Actually, we've had a four-day stretch of gorgeous weather. The mornings have been cool, in the 40s. I wear a light coat as I wait at the bus stop. Activity has picked up. People, like hibernating bears, have emerged from their wintertime cubbyholes and are embracing the weather. They stroll the streets, looking inside store windows. A group of older men mill outside the Dunkin' Donuts on the corner, sipping iced coffee (a sure sign of spring right there) and watching the pedestrians and cars go by. Suddenly, you feel as if you have a moment to pause, slow down, and take a look around.
On my walk home, I pass the town green. Children are out in droves, swinging, jumping, hurdling, climbing, falling. Teenage boys in baggy shorts and sleeveless undershirts shoot baskets on the court as a flock of girls standing courtside eye them. The breeze is soft and soothing. The large American flag waves lazily in the gentle breeze. The door to the corner bakery is open, and I can smell the beginnings of what will be tomorrow's bread. An older woman is picking at her garden at one house. Wood is burning in a pit a few houses down. Yesterday evening, I smelled meat on a grill as I was running, and I nearly drooled on myself.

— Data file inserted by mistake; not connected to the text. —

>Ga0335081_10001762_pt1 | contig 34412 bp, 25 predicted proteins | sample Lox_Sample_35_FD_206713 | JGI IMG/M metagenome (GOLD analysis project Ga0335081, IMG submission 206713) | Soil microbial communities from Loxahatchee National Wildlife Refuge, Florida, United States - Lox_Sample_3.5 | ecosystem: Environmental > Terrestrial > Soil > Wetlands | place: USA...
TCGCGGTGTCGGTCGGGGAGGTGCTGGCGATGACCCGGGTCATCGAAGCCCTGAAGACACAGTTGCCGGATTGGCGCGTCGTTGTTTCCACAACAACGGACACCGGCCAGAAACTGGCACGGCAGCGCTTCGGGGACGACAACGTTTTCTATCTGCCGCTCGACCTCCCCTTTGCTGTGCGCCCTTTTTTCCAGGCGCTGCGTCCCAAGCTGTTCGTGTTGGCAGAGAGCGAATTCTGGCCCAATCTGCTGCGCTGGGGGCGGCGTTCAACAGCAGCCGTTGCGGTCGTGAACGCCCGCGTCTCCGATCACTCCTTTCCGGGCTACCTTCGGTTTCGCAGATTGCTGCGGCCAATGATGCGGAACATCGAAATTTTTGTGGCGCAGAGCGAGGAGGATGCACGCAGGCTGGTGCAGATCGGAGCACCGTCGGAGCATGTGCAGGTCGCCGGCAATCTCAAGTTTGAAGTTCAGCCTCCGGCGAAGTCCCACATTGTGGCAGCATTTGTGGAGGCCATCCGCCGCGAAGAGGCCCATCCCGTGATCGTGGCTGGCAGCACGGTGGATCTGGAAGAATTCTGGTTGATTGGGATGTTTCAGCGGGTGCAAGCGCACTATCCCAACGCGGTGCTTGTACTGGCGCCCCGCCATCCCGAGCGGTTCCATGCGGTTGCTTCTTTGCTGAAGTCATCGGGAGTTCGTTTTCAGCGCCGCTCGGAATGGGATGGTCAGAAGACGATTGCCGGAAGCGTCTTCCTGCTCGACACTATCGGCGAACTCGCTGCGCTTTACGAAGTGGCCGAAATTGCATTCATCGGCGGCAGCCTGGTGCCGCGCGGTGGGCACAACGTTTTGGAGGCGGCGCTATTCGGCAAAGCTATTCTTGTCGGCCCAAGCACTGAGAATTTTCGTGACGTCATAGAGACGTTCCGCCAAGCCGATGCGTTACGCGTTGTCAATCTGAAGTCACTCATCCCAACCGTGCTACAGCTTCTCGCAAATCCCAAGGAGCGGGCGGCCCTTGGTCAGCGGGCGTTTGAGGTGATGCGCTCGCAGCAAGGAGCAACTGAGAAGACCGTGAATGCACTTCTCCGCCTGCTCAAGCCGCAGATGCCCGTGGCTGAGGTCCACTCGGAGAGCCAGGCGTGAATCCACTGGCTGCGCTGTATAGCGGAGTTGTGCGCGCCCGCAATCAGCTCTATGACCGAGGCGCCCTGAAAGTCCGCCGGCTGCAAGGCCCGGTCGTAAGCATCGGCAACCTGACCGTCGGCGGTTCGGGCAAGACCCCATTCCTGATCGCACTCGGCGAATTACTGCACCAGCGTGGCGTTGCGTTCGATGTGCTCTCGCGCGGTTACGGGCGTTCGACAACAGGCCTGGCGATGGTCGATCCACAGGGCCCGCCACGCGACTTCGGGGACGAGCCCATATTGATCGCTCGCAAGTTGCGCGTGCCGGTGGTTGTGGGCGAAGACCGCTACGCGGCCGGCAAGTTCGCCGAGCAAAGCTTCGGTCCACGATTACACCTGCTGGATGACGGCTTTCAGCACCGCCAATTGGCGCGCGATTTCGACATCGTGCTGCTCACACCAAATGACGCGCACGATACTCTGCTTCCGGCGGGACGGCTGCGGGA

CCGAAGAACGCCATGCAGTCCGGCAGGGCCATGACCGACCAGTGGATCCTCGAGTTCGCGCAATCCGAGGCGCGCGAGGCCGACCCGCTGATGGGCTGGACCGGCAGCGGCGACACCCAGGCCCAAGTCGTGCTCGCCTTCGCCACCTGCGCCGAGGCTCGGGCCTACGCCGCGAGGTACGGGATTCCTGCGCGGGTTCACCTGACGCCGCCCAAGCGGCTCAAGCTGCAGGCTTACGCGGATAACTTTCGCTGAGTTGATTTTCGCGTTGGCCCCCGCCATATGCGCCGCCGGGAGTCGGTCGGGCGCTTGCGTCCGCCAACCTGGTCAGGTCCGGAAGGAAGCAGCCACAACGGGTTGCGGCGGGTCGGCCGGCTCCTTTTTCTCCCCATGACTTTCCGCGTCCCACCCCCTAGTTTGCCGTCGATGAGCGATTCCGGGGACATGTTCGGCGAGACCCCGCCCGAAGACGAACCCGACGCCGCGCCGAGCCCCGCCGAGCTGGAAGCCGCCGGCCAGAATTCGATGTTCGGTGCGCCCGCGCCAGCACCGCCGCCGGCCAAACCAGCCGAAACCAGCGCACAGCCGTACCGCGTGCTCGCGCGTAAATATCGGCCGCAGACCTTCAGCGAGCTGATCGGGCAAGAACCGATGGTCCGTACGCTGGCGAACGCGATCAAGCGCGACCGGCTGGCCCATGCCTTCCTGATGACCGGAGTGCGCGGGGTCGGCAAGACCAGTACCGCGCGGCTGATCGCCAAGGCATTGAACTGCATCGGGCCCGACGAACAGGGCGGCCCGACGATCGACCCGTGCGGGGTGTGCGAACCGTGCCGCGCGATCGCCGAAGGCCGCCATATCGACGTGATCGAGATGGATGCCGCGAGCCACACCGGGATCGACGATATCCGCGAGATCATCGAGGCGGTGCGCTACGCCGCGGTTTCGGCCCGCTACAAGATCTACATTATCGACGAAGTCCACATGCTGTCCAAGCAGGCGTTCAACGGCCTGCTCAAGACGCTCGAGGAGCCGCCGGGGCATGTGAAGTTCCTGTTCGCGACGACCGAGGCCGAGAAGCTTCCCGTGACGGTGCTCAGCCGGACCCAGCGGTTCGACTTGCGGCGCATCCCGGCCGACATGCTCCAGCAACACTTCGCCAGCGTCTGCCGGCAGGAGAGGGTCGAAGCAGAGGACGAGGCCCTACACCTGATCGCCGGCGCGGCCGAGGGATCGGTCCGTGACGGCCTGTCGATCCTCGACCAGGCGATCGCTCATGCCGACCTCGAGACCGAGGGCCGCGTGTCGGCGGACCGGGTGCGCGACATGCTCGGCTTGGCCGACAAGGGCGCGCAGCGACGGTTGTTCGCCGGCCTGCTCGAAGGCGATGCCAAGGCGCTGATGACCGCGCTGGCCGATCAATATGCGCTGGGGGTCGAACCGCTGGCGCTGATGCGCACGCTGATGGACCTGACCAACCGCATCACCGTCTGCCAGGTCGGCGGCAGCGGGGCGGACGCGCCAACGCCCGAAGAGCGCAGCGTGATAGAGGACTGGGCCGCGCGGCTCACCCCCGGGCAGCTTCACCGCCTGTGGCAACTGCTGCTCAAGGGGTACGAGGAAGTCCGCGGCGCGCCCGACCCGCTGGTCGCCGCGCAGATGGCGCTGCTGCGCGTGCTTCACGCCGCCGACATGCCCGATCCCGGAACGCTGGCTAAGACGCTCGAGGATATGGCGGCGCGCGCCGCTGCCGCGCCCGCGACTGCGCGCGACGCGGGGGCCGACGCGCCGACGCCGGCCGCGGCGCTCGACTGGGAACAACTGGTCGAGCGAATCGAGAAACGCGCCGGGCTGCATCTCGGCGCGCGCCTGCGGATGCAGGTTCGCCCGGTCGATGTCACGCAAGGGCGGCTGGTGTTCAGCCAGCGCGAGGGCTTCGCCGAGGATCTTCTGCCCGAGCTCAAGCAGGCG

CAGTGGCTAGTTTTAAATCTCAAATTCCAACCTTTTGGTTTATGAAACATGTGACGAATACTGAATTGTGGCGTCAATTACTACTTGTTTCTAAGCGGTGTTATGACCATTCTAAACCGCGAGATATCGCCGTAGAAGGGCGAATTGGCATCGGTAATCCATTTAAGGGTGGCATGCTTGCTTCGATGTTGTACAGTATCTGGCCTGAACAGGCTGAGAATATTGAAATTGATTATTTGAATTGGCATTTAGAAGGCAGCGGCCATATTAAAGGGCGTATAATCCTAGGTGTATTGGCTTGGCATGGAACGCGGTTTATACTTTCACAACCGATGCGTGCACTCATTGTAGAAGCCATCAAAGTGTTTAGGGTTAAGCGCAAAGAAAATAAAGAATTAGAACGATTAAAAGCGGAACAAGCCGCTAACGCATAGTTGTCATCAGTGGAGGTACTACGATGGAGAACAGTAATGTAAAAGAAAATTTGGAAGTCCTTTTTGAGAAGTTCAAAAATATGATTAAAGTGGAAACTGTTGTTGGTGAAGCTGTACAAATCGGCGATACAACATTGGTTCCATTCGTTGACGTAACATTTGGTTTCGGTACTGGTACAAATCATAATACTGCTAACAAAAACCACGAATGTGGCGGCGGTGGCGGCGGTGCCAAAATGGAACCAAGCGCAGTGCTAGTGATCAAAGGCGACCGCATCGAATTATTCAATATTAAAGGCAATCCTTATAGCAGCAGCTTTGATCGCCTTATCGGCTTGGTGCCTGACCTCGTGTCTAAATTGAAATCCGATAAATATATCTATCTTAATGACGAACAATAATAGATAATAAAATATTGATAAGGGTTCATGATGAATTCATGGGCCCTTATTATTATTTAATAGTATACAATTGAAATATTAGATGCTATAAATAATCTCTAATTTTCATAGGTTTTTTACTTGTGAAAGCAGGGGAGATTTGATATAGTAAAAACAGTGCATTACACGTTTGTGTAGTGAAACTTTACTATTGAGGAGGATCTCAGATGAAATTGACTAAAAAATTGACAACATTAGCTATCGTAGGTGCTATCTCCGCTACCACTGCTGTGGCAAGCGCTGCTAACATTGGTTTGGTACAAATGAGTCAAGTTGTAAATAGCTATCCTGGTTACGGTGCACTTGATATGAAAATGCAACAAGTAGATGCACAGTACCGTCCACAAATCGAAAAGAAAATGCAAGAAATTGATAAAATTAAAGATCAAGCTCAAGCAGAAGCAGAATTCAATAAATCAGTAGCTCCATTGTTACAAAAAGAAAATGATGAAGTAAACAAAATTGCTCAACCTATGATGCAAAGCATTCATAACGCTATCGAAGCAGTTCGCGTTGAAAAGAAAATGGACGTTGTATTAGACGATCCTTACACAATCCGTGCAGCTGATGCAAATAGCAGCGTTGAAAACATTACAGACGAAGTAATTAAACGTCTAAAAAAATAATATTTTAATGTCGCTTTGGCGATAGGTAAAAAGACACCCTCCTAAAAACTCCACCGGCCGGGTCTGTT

- I got my first mosquito bite.
- I sweated this evening as I washed the dishes – the first time that's happened since last summer.
- I'm not obsessed with checking the water temperature before I take a shower.
- I've begun sneezing
I guess I'm so interested in chronicling spring because it is fleeting. Every day bring a change. Maybe a little one, like a new shoot bursting from the ground. Or the budding of a row of flowers, one, two, three as they make their appearance on nature's stage. Or birds with mouthfuls of twigs flitting back and forth, building their seasonal home.
And soon, very soon, spring will yield to summer. The long, hot summer, where life is exuberant but a little bleached.
Right now, everything is fresh and new. I like it that way.